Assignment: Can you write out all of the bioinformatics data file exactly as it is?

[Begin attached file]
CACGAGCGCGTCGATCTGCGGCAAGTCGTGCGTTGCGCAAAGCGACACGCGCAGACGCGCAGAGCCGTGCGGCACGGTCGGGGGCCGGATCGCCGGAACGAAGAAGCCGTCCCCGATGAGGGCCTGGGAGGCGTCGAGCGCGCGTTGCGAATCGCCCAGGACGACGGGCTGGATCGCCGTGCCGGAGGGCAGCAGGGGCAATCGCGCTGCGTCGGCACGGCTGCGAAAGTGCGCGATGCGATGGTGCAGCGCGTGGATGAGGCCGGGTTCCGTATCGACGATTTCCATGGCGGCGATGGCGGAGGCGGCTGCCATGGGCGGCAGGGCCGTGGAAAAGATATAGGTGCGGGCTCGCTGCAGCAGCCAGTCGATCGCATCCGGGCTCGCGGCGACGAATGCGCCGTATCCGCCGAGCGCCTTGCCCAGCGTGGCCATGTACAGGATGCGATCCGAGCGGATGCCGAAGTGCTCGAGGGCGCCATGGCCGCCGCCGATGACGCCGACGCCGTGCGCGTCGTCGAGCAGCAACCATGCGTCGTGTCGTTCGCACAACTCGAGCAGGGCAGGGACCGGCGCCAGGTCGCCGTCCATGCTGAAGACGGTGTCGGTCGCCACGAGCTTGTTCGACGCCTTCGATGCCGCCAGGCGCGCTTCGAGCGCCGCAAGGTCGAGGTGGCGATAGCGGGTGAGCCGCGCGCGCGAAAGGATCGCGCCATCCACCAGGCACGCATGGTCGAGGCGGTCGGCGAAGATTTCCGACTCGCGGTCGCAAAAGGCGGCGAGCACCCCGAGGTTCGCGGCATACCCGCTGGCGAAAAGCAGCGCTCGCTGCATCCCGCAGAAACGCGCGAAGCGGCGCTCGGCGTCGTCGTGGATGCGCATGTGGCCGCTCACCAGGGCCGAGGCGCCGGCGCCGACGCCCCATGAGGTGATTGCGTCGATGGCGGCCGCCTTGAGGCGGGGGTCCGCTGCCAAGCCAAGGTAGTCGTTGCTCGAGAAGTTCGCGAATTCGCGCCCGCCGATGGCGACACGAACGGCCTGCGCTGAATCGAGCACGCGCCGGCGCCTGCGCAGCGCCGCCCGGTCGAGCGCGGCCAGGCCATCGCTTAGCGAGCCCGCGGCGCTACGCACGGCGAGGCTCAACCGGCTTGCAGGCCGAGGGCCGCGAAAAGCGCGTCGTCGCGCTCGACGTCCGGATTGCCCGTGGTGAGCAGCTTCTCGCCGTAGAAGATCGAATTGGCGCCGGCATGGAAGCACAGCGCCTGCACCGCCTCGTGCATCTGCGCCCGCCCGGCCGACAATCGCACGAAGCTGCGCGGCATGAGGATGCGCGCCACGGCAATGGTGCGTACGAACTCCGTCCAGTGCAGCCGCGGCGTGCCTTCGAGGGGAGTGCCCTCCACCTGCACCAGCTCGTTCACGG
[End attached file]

CACGAGCGCGTCGATCTGCGGCAAGTCGTGCGTTGCGCAAAGCGACACGCGCAGACGCGCAGAGCCGTGCGGCACGGTCGGGGGCCGGATCGCCGGAACGAAGAAGCCGTCCCCGATGAGGGCCTGGGAGGCGTCGAGCGCGCGTTGCGAATCGCCCAGGACGACGGGCTGGATCGCCGTGCCGGAGGGCAGCAGGGGCAATCGCGCTGCGTCGGCACGGCTGCGAAAGTGCGCGATGCGATGGTGCAGCGCGTGGATGAGGCCGGGTTCCGTATCGACGATTTCCATGGCGGCGATGGCGGAGGCGGCTGCCATGGGCGGCAGGGCCGTGGAAAAGATATAGGTGCGGGCTCGCTGCAGCAGCCAGTCGATCGCATCCGGGCTCGCGGCGACGAATGCGCCGTATCCGCCGAGCGCCTTGCCCAGCGTGGCCATGTACAGGATGCGATCCGAGCGGATGCCGAAGTGCTCGAGGGCGCCATGGCCGCCGCCGATGACGCCGACGCCGTGCGCGTCGTCGAGCAGCAACCATGCGTCGTGTCGTTCGCACAACTCGAGCAGGGCAGGGACCGGCGCCAGGTCGCCGTCCATGCTGAAGACGGTGTCGGTCGCCACGAGCTTGTTCGACGCCTTCGATGCCGCCAGGCGCGCTTCGAGCGCCGCAAGGTCGAGGTGGCGATAGCGGGTGAGCCGCGCGCGCGAAAGGATCGCGCCATCCACCAGGCACGCATGGTCGAGGCGGTCGGCGAAGATTTCCGACTCGCGGTCGCAAAAGGCGGCGAGCACCCCGAGGTTCGCGGCATACCCGCTGGCGAAAAGCAGCGCTCGCTGCATCCCGCAGAAACGCGCGAAGCGGCGCTCGGCGTCGTCGTGGATGCGCATGTGGCCGCTCACCAGGGCCGAGGCGCCGGCGCCGACGCCCCATGAGGTGATTGCGTCGATGGCGGCCGCCTTGAGGCGGGGGTCCGCTGCCAAGCCAAGGTAGTCGTTGCTCGAGAAGTTCGCGAATTCGCGCCCGCCGATGGCGACACGAACGGCCTGCGCTGAATCGAGCACGCGCCGGCGCCTGCGCAGCGCCGCCCGGTCGAGCGCGGCCAGGCCATCGCTTAGCGAGCCCGCGGCGCTACGCACGGCGAGGCTCAACCGGCTTGCAGGCCGAGGGCCGCGAAAAGCGCGTCGTCGCGCTCGACGTCCGGATTGCCCGTGGTGAGCAGCTTCTCGCCGTAGAAGATCGAATTGGCGCCGGCATGGAAGCACAGCGCCTGCACCGCCTCGTGCATCTGCGCCCGCCCGGCCGACAATCGCACGAAGCTGCGCGGCATGAGGATGCGCGCCACGGCAATGGTGCGTACGAACTCCGTCCAGTGCAGCCGCGGCGTGCCTTCGAGGGGAGTGCCCTCCACCTGCACCAGCTCGTTCACGG